Team Relationship Management
Team Relationship Management (TRM) is an approach to improving team effectiveness, engagement, and wellbeing by developing strong, trusting relationships. The design of the TRM architecture has three elements:
- Team Relationship Fundamentals: establishing the clarity of purpose and healthy norms that are critical to a highly-functional culture.
- Inspiring Individual Motivation: understanding the psychological needs that, when met, inspire and energize people to do their best for themselves and the team.
- Team Relationship Coaching: the core leadership practice that drives team effectiveness and well-being.
Using feedback and data analysis about key team member relationships, TRM enables team leaders to understand and influence critical team processes and behaviors.
The TRM concept originated at the intersection of human motivation, employee engagement, and team effectiveness. At its core is the practice of understanding people's experiences versus their expectations. Disparities between people's experiences and expectations harm relationships and diminish performance. Consistently addressing and closing relationship gaps builds the trust that spurs engagement, performance, and satisfaction.
The Relationship Between People's Experiences and Their Expectations
— Alexandra N. 25, UX Designer
— Scott H. 34, Project Lead.
Blending Art and Science
Xmetryx TRM™ tools combine brain science, behavioral science, and insights into the art of coaching team relationships. It is the dynamic between expectation (the circumstances that form a baseline psychological contract) and experience (the contextual and psychological factors that determine need satisfaction and meaningfulness), that predict the strength and course of relationships.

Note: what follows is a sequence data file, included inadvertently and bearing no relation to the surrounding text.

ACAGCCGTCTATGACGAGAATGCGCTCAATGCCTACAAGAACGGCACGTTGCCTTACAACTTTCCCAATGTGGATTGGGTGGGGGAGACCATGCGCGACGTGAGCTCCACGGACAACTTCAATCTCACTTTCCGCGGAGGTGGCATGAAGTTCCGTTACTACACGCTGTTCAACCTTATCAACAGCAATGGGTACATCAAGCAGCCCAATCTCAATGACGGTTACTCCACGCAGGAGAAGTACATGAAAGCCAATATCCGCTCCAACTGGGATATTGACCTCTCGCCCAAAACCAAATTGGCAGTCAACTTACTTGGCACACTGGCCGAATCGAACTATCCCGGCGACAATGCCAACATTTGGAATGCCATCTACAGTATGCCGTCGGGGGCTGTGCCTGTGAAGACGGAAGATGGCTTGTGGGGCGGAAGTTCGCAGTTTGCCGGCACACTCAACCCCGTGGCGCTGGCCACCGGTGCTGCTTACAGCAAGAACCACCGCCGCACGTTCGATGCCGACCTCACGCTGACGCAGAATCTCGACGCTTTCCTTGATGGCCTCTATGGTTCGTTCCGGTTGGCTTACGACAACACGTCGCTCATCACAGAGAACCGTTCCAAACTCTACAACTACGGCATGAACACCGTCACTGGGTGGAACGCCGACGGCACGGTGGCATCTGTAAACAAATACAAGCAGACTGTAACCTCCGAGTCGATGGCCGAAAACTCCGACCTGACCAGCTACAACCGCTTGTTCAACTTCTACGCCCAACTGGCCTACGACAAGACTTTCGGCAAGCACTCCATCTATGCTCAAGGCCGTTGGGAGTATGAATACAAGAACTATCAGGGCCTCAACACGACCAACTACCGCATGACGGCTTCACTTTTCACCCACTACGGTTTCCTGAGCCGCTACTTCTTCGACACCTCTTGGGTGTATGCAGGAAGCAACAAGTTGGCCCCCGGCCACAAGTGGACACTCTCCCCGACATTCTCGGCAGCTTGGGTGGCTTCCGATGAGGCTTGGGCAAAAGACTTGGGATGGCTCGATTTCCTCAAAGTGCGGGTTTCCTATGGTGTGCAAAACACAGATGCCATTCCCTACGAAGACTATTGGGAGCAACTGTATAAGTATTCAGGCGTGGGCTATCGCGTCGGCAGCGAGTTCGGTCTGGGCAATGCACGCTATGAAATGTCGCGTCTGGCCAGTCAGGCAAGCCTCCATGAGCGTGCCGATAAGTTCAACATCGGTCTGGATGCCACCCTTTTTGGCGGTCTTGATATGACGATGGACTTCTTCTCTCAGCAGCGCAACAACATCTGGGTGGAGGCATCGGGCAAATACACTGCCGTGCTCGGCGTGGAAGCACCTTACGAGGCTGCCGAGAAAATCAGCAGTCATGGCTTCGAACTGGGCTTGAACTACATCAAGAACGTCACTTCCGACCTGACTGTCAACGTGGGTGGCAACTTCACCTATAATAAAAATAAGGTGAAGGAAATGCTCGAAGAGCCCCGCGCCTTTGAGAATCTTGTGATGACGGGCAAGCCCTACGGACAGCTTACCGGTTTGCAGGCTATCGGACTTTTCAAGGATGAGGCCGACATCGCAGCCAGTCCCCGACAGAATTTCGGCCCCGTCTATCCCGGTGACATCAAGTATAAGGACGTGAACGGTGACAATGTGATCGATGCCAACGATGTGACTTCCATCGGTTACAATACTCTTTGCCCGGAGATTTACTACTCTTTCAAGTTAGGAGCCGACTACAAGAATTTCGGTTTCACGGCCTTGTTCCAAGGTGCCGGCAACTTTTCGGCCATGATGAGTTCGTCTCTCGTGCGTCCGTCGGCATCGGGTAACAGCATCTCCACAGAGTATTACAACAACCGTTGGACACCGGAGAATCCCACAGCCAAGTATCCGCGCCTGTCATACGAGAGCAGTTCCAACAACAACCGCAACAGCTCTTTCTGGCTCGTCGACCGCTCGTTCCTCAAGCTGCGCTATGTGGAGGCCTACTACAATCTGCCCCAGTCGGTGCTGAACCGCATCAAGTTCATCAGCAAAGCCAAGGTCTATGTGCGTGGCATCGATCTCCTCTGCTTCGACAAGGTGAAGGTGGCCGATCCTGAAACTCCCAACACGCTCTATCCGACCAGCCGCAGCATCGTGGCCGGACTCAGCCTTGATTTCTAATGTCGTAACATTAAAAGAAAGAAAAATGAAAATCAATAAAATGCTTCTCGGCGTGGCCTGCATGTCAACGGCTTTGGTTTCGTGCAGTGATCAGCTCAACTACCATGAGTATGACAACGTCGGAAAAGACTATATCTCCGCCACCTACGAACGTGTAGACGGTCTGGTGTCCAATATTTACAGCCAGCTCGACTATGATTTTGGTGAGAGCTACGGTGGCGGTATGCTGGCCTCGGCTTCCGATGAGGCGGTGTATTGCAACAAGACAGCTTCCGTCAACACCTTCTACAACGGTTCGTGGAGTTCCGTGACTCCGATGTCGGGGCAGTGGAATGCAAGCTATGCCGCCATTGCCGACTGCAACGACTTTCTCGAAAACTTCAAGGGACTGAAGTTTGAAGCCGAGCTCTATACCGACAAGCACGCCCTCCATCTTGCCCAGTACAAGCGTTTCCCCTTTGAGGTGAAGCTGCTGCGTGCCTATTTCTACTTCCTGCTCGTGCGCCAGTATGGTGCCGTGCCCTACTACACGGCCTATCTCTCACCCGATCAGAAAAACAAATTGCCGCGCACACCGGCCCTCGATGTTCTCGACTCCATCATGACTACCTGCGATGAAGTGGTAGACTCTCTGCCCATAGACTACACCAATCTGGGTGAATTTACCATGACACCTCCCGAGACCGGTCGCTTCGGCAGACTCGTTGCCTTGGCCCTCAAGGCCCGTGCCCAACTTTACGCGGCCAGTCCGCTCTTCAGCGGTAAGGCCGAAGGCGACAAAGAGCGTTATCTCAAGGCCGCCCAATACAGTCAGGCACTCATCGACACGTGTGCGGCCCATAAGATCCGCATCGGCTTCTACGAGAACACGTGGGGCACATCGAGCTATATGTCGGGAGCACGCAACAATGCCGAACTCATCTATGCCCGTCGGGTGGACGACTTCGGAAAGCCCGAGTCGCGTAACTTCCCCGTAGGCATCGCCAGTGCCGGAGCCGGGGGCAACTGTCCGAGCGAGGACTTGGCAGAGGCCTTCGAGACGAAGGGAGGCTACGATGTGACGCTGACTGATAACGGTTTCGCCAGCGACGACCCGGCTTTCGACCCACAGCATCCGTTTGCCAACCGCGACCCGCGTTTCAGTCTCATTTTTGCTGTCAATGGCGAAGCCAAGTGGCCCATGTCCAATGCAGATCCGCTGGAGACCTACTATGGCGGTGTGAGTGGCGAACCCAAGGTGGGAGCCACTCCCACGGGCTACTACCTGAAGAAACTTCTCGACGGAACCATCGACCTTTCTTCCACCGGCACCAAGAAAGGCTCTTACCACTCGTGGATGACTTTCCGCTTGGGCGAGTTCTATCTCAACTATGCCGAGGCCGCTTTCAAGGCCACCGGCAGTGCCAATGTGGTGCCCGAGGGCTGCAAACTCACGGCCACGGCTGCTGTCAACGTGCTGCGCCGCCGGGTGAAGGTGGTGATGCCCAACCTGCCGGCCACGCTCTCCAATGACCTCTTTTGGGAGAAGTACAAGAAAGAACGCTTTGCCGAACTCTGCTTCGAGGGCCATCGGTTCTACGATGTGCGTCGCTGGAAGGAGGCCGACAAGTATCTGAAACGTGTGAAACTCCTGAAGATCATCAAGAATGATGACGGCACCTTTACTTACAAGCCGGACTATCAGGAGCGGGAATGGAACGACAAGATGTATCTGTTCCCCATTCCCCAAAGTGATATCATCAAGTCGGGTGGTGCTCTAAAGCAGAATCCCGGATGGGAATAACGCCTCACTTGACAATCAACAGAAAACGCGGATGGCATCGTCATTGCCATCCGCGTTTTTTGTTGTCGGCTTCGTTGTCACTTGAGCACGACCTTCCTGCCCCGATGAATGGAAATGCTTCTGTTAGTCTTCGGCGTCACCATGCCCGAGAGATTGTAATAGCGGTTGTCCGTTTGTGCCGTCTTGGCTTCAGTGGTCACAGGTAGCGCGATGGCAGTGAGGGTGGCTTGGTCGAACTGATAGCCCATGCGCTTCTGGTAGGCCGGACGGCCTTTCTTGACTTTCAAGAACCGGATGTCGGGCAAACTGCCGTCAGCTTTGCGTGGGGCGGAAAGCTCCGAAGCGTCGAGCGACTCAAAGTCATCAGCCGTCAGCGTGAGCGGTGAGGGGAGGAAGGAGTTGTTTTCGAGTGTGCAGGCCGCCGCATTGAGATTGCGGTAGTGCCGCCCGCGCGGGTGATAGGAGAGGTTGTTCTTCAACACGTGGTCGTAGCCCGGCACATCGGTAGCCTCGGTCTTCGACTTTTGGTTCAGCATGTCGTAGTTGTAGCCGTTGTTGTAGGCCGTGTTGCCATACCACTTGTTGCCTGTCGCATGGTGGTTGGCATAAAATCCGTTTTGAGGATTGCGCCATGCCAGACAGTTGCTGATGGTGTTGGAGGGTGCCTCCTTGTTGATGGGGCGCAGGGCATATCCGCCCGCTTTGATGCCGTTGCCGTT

Xmetryx TRM provides leaders with the tools to measure and map experience-expectation gaps and track the results of efforts to close them.
The research foundation underlying Xmetryx TRM tools is broad and deep. It is built upon the four pillars of: Self-Determination Theory (Deci & Ryan, 1985); Engagement Theory (Kahn, 1990); Expectancy Disconfirmation Theory (Oliver, 1977, 1980); and Psychological Contract Theory (Rousseau, 1989).
For more information about Self-Determination Theory, Engagement Theory, Expectancy Disconfirmation Theory, or Psychological Contract Theory, we highly recommend the following references:
- Deci, E. L., & Ryan, R. M. (1985). Intrinsic motivation and self-determination in human behavior. New York, NY: Plenum
- Deci, E. L., & Ryan, R. M. (2012). Motivation, personality, and development within embedded social contexts: An overview of self-determination theory. In R. M. Ryan (Ed.), The Oxford Handbook of Human Motivation, (pp. 85-107). New York, NY: Oxford University Press.
- Gagné, M., & Deci, E. L. (2005). Self-determination theory and work motivation. Journal of Organizational Behavior, 26, 331-362. doi:10.1002/job.322
- Hurley, J. S. (2017). Engagement strategies for catalyzing IT sales team performance in asia. Available from Dissertations & Theses @ Walden University. (1914683844).
- Kahn, W. A. (1990). Psychological conditions of personal engagement and disengagement at work. Academy of Management Journal, 33, 692-724. doi:10.2307/256287
- Meyer, J. P. (2014). Employee commitment, motivation, and engagement: Exploring the links. In M. Gagne (Ed.), The Oxford Handbook of Work Engagement, Motivation, and Self-Determination Theory, (pp. 33-49). New York, NY: Oxford University Press.
- Oliver, R. L. (1977). Effect of expectation and disconfirmation on post-exposure product evaluations: An alternative interpretation. Journal of Applied Psychology, 62(4), 480-486. doi:10.1037/0021-9010.62.4.480
- Rousseau, D. M. (1989). Psychological and implied contracts in organizations. Employee Responsibilities and Rights Journal, 2(2), 121-139.
- Ryan, R. M., & Deci, E. L. (2000). Self-determination theory and the facilitation of intrinsic motivation, social development, and well-being. American Psychologist, 55, 68-78. doi:10.1037/0003-066X.55.1.68
- Schaufeli, W. B. (2013). What is engagement? In C. Truss, K. Alfes, R. Delbridge, A. Shantz, and E.C. Soane (Eds.), Employee Engagement in Theory and Practice, (pp. 1-38) London: Routledge.
- Truss, C., Shantz, A., Soane, E., Alfes, K., & Delbridge, R. (2013). Employee engagement, organisational performance and individual well-being: Exploring the evidence, developing the theory. International Journal of Human Resource Management, 24, 2657-2669. doi:10.1080/09585192.2013.798921